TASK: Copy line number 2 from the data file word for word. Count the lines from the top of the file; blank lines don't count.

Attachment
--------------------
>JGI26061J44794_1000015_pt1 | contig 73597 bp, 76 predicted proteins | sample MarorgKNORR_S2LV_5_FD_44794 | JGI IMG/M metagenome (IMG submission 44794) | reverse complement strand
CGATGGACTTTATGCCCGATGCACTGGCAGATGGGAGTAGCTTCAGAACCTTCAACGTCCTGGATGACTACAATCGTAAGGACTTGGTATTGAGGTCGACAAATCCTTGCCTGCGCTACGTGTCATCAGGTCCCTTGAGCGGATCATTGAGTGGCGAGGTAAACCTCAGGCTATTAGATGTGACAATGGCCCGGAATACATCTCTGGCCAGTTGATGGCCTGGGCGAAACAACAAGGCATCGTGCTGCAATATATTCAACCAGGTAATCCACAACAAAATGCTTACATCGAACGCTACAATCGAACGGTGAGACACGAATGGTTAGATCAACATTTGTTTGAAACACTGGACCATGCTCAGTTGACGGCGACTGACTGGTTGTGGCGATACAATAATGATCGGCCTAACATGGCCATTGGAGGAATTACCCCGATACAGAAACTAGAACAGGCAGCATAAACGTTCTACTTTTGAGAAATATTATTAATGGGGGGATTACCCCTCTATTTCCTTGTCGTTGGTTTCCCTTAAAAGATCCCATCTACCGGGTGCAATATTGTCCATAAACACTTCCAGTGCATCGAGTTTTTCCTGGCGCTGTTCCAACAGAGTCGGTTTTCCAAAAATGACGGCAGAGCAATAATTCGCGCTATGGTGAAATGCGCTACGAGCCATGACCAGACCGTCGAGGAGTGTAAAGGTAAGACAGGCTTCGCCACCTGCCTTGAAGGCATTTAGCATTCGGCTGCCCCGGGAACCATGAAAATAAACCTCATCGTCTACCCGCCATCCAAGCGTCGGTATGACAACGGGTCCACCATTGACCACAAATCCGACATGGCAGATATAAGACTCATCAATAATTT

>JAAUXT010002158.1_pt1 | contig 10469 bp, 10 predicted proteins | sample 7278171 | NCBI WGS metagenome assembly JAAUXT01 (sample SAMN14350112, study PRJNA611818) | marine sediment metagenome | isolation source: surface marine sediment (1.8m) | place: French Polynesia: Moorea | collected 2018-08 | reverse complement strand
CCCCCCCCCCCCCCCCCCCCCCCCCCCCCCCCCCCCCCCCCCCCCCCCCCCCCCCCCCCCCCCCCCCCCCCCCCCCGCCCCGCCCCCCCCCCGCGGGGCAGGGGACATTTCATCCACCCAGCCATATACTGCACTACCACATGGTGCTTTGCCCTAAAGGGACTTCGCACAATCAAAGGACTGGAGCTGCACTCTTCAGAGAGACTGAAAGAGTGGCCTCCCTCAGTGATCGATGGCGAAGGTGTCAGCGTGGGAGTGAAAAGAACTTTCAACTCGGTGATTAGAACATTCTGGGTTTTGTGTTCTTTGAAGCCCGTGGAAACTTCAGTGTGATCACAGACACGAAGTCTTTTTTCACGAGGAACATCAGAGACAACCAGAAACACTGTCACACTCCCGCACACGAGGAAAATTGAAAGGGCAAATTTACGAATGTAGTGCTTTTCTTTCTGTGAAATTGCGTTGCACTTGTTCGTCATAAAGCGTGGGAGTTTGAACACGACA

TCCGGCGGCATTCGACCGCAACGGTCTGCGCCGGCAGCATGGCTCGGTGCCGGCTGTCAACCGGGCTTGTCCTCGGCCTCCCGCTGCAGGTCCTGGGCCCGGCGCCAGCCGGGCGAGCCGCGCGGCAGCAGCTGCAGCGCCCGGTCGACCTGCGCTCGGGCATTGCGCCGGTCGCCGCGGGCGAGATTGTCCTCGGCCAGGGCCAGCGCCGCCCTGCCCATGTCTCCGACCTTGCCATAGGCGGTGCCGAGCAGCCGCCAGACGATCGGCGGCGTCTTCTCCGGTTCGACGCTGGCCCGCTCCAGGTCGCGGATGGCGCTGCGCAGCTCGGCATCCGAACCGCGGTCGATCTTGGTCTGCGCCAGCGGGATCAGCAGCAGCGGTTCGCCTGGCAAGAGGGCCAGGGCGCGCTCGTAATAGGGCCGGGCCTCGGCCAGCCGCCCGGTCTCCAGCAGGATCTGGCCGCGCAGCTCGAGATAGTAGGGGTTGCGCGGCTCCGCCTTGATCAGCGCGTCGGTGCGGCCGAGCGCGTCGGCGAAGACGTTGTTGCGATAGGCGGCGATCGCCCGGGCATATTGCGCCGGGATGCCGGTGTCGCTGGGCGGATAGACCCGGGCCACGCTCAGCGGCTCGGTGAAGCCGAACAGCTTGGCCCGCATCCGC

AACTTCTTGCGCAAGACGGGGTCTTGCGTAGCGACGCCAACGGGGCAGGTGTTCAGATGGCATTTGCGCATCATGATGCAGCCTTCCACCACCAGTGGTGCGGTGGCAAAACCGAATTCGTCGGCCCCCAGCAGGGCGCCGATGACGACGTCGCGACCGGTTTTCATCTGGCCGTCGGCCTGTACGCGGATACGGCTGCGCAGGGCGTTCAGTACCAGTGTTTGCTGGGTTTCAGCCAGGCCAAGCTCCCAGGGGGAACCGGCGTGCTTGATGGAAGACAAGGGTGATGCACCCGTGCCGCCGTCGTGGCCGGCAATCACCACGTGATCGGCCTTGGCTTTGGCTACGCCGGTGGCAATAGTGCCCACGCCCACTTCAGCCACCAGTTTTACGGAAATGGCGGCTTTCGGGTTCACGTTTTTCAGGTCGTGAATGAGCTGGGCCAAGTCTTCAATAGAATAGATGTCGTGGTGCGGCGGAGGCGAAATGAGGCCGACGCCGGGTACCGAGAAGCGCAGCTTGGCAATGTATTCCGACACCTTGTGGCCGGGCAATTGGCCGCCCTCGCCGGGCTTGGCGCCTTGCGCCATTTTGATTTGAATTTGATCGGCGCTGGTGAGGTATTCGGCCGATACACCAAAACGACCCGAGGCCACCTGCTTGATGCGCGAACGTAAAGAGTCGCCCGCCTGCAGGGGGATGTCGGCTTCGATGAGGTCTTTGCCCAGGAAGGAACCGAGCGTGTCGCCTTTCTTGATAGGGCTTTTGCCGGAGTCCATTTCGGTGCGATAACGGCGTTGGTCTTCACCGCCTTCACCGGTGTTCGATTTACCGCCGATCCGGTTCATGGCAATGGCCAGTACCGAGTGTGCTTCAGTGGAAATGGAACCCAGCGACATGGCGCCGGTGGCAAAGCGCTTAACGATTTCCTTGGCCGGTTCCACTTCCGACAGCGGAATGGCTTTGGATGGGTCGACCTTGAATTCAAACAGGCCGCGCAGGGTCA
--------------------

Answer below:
CGATGGACTTTATGCCCGATGCACTGGCAGATGGGAGTAGCTTCAGAACCTTCAACGTCCTGGATGACTACAATCGTAAGGACTTGGTATTGAGGTCGACAAATCCTTGCCTGCGCTACGTGTCATCAGGTCCCTTGAGCGGATCATTGAGTGGCGAGGTAAACCTCAGGCTATTAGATGTGACAATGGCCCGGAATACATCTCTGGCCAGTTGATGGCCTGGGCGAAACAACAAGGCATCGTGCTGCAATATATTCAACCAGGTAATCCACAACAAAATGCTTACATCGAACGCTACAATCGAACGGTGAGACACGAATGGTTAGATCAACATTTGTTTGAAACACTGGACCATGCTCAGTTGACGGCGACTGACTGGTTGTGGCGATACAATAATGATCGGCCTAACATGGCCATTGGAGGAATTACCCCGATACAGAAACTAGAACAGGCAGCATAAACGTTCTACTTTTGAGAAATATTATTAATGGGGGGATTACCCCTCTATTTCCTTGTCGTTGGTTTCCCTTAAAAGATCCCATCTACCGGGTGCAATATTGTCCATAAACACTTCCAGTGCATCGAGTTTTTCCTGGCGCTGTTCCAACAGAGTCGGTTTTCCAAAAATGACGGCAGAGCAATAATTCGCGCTATGGTGAAATGCGCTACGAGCCATGACCAGACCGTCGAGGAGTGTAAAGGTAAGACAGGCTTCGCCACCTGCCTTGAAGGCATTTAGCATTCGGCTGCCCCGGGAACCATGAAAATAAACCTCATCGTCTACCCGCCATCCAAGCGTCGGTATGACAACGGGTCCACCATTGACCACAAATCCGACATGGCAGATATAAGACTCATCAATAATTT